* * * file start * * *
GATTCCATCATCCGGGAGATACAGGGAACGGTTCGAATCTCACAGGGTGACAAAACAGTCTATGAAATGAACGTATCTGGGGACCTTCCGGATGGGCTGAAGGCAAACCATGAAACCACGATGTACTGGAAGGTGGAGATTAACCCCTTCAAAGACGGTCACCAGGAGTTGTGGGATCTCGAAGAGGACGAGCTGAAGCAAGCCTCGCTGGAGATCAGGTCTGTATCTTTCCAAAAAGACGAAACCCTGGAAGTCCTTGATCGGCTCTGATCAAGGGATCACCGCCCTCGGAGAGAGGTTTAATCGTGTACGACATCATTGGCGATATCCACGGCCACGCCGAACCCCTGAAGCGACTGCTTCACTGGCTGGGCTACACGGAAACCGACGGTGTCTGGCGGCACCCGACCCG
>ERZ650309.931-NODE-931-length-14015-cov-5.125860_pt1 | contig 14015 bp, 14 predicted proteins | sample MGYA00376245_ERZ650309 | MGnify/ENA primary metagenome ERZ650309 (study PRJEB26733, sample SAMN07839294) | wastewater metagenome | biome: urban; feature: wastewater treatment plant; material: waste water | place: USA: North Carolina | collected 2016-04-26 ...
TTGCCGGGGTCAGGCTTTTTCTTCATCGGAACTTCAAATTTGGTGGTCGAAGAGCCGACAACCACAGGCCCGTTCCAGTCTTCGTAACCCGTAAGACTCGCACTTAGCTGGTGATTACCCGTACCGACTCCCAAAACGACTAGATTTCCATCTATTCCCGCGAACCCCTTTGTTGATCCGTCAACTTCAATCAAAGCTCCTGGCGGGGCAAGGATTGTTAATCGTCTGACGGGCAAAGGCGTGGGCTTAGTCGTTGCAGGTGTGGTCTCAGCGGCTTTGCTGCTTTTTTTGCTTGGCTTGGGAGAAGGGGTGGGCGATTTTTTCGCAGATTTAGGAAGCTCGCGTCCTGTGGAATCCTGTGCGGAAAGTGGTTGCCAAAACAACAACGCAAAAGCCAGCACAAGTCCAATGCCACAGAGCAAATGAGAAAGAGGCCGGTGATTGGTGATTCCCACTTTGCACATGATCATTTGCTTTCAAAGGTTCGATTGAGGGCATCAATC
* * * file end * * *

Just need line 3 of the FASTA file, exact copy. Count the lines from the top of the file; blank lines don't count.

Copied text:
TTGCCGGGGTCAGGCTTTTTCTTCATCGGAACTTCAAATTTGGTGGTCGAAGAGCCGACAACCACAGGCCCGTTCCAGTCTTCGTAACCCGTAAGACTCGCACTTAGCTGGTGATTACCCGTACCGACTCCCAAAACGACTAGATTTCCATCTATTCCCGCGAACCCCTTTGTTGATCCGTCAACTTCAATCAAAGCTCCTGGCGGGGCAAGGATTGTTAATCGTCTGACGGGCAAAGGCGTGGGCTTAGTCGTTGCAGGTGTGGTCTCAGCGGCTTTGCTGCTTTTTTTGCTTGGCTTGGGAGAAGGGGTGGGCGATTTTTTCGCAGATTTAGGAAGCTCGCGTCCTGTGGAATCCTGTGCGGAAAGTGGTTGCCAAAACAACAACGCAAAAGCCAGCACAAGTCCAATGCCACAGAGCAAATGAGAAAGAGGCCGGTGATTGGTGATTCCCACTTTGCACATGATCATTTGCTTTCAAAGGTTCGATTGAGGGCATCAATC